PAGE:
To put that in perspective, the average household would have to save for their entire 20s just to be able to afford the average house in their 30s.
How does it compare to 1971? For a 20% downpayment, it takes 4.4 years longer to save for a house than it did about 50 years ago (assuming that households in the past also saved at a rate of 7.8%).
This seems to indicate that although mortgage rates are at all-time lows, the problem is not the mortgage payment, but the down payment.
Home affordability throughout history
We also decided to look at affordability throughout history, to see how it compares to today.
To visualize this, we calculated what the average household could/should spend on a mortgage payment (based on the 28% rule) and graphed it against the required monthly payment on the average house for 5%, 10%, and 20% down payments.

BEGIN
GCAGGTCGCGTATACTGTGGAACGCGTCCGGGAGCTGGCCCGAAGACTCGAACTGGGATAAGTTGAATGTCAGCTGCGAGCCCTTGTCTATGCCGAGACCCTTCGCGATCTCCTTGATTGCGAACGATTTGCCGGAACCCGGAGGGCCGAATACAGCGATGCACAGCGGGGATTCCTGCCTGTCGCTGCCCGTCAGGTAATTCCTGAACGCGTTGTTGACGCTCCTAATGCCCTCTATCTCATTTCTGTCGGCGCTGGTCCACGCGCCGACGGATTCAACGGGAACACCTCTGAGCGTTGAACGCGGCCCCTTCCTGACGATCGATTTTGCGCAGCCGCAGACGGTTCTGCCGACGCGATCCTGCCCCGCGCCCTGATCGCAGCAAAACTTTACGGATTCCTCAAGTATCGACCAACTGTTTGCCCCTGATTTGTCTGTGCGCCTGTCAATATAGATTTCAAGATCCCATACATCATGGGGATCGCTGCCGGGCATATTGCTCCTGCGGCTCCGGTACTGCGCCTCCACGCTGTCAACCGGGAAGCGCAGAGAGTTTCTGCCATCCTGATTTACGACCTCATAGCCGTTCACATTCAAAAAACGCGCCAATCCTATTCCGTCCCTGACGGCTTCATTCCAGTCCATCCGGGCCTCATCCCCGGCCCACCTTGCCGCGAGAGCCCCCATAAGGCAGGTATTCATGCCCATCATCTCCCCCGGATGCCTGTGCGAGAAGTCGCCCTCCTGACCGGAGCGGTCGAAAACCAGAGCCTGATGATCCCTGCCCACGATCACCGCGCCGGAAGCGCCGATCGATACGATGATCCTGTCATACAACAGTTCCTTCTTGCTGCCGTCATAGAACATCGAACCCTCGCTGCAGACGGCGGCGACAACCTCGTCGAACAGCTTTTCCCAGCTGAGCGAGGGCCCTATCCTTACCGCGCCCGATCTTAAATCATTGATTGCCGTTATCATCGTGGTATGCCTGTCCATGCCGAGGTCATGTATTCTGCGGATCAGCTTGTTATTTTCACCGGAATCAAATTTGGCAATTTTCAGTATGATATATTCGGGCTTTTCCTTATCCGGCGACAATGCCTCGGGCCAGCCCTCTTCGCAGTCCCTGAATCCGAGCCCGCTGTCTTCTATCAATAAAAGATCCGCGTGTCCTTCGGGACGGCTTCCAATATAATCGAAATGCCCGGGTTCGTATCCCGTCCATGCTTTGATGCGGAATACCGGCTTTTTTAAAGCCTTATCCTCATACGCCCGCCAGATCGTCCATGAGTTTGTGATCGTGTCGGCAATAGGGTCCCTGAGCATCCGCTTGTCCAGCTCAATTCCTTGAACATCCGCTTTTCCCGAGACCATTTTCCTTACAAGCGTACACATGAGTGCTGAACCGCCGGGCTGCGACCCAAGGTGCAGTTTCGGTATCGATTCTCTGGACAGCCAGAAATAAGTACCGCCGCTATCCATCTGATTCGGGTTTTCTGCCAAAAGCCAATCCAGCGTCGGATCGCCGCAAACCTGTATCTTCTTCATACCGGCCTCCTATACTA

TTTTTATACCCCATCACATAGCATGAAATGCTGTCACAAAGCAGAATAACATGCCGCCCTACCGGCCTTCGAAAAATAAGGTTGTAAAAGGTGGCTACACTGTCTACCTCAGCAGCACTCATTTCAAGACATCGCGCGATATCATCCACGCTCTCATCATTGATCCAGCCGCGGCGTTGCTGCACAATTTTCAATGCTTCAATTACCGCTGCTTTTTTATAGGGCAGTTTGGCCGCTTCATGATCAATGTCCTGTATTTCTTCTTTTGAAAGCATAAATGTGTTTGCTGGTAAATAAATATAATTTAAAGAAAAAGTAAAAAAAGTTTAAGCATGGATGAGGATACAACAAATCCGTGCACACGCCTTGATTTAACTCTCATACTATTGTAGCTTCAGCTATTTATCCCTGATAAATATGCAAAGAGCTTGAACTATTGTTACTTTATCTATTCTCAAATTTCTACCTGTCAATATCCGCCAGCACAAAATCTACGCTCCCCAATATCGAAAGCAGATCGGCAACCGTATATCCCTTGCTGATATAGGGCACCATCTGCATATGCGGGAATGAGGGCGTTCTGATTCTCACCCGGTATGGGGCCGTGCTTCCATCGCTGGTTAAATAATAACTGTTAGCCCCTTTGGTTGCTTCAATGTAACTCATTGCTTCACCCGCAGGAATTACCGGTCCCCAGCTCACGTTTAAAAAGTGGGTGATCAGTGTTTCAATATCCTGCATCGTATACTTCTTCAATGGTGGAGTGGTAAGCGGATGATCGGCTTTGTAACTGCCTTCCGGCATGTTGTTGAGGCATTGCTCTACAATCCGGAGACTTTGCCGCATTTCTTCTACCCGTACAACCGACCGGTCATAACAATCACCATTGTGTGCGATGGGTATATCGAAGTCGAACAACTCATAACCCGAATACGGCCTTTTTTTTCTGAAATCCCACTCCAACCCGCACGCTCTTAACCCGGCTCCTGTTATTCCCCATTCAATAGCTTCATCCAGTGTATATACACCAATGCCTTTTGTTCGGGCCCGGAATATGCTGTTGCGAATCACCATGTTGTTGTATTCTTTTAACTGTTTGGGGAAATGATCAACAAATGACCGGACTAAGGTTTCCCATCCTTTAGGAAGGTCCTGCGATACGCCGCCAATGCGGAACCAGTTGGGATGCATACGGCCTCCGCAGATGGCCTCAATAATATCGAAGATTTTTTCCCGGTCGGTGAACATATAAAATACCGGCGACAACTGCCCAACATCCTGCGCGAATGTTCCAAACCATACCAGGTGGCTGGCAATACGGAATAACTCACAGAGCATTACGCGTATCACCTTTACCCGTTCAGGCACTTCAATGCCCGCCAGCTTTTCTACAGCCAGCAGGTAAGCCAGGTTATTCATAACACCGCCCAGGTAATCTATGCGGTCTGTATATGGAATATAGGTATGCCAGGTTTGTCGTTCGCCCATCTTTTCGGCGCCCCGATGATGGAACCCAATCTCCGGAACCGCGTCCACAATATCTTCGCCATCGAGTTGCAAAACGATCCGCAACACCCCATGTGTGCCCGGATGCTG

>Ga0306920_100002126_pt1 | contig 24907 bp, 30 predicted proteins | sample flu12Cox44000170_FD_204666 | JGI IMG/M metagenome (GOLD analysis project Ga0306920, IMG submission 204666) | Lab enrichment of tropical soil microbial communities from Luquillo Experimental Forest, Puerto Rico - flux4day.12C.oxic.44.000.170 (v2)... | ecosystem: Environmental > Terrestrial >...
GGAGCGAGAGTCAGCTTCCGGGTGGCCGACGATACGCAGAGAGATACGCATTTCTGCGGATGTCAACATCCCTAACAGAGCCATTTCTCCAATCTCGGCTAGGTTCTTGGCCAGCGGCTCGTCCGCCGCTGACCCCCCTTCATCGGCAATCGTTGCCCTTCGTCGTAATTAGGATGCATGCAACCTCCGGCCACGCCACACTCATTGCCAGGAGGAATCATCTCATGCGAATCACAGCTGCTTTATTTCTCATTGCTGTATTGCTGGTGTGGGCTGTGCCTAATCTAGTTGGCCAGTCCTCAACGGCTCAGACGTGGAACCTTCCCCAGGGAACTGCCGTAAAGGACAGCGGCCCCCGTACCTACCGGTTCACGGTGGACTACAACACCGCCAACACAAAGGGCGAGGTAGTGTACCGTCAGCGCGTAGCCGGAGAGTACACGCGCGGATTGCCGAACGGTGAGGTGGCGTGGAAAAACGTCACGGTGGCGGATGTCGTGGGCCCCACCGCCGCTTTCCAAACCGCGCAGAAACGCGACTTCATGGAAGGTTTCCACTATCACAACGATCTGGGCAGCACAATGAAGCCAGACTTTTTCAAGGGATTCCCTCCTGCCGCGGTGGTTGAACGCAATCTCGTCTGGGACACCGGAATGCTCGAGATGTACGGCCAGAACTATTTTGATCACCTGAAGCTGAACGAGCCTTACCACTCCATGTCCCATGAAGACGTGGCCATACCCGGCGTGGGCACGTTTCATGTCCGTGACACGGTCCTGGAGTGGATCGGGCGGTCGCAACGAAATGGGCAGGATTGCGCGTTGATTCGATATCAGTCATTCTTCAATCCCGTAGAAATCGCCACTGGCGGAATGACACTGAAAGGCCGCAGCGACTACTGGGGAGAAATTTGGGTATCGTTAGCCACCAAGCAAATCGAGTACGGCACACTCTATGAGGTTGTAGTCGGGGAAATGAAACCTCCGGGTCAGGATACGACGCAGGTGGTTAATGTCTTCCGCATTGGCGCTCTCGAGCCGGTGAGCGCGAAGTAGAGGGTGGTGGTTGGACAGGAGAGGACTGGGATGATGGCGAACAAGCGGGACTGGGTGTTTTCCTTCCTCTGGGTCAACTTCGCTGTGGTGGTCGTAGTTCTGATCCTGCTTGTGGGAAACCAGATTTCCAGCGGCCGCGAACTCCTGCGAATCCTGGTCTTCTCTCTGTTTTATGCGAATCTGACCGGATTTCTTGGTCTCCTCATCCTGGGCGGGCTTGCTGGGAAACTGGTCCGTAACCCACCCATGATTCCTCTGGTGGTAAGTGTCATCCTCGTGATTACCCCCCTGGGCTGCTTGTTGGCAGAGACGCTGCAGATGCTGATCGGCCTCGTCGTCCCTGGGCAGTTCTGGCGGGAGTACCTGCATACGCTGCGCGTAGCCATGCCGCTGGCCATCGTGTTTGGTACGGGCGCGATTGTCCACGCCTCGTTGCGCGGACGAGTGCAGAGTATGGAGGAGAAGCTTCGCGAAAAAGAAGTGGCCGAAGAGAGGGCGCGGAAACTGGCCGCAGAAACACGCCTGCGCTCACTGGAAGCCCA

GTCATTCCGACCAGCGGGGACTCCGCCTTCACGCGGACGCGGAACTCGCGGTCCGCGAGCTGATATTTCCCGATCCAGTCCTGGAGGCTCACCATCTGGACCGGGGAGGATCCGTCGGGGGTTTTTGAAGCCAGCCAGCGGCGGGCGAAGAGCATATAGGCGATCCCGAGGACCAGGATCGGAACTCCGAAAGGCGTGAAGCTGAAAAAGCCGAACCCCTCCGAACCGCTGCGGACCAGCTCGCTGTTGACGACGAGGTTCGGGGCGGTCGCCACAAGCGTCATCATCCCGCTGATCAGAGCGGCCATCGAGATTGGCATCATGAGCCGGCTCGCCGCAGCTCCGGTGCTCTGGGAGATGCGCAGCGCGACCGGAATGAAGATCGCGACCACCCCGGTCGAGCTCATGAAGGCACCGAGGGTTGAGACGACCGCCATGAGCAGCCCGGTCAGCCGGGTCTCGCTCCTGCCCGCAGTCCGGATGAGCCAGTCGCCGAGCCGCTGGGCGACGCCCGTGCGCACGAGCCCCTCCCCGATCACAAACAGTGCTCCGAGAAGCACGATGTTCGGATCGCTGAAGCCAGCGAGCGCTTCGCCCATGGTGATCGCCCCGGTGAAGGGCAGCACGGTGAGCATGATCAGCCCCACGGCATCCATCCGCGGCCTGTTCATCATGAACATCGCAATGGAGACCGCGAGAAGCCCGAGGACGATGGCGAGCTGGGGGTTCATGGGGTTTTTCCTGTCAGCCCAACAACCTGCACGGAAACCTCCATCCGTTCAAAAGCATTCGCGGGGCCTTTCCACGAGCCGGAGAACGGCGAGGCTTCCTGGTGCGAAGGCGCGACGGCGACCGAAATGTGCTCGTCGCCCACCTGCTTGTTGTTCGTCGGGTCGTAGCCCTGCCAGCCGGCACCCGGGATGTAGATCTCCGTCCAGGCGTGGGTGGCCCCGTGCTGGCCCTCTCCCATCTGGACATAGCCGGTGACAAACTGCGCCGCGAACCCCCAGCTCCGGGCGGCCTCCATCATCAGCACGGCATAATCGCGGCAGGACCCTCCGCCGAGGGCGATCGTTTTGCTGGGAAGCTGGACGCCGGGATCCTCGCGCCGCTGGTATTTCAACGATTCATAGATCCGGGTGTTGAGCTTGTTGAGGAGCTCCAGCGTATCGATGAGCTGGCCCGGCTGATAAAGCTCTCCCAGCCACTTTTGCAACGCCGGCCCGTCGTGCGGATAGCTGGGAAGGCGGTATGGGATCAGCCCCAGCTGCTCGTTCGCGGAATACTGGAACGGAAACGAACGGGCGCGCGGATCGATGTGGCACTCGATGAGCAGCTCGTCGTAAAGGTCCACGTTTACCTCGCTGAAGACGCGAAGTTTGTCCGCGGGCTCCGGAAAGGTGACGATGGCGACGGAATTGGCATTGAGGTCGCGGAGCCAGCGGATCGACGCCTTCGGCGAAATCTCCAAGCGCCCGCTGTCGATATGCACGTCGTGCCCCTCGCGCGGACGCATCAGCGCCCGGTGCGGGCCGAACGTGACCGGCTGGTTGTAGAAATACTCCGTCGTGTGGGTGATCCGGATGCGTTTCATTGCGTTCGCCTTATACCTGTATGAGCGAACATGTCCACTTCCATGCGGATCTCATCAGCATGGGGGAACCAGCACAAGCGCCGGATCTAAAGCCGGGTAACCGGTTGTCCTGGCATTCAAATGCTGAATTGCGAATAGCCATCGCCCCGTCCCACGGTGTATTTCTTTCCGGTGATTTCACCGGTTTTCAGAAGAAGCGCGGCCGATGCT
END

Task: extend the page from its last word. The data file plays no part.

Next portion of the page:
As you can see, the purchasing power of the average household income is significantly higher post-2009 than the previous 40 years at all down payment levels. Meaning, the 28% of your income that you put toward your mortgage can go a lot further now than it did in the past.
In fact, even in the years immediately following the 2009 housing crisis, the average household could have still afforded the average house, assuming they could put down 20%.
Few did though, which points to why house sales are declining today – they simply don’t have the money for a downpayment.
Here’s a reason that could be the case.
High debt loads are likely contributing to declining home sales
In addition to the increased time and money it takes to afford the down payment today, the average debt load each American household carries is almost as high as it was in 2008-2009, which makes it even more difficult to save.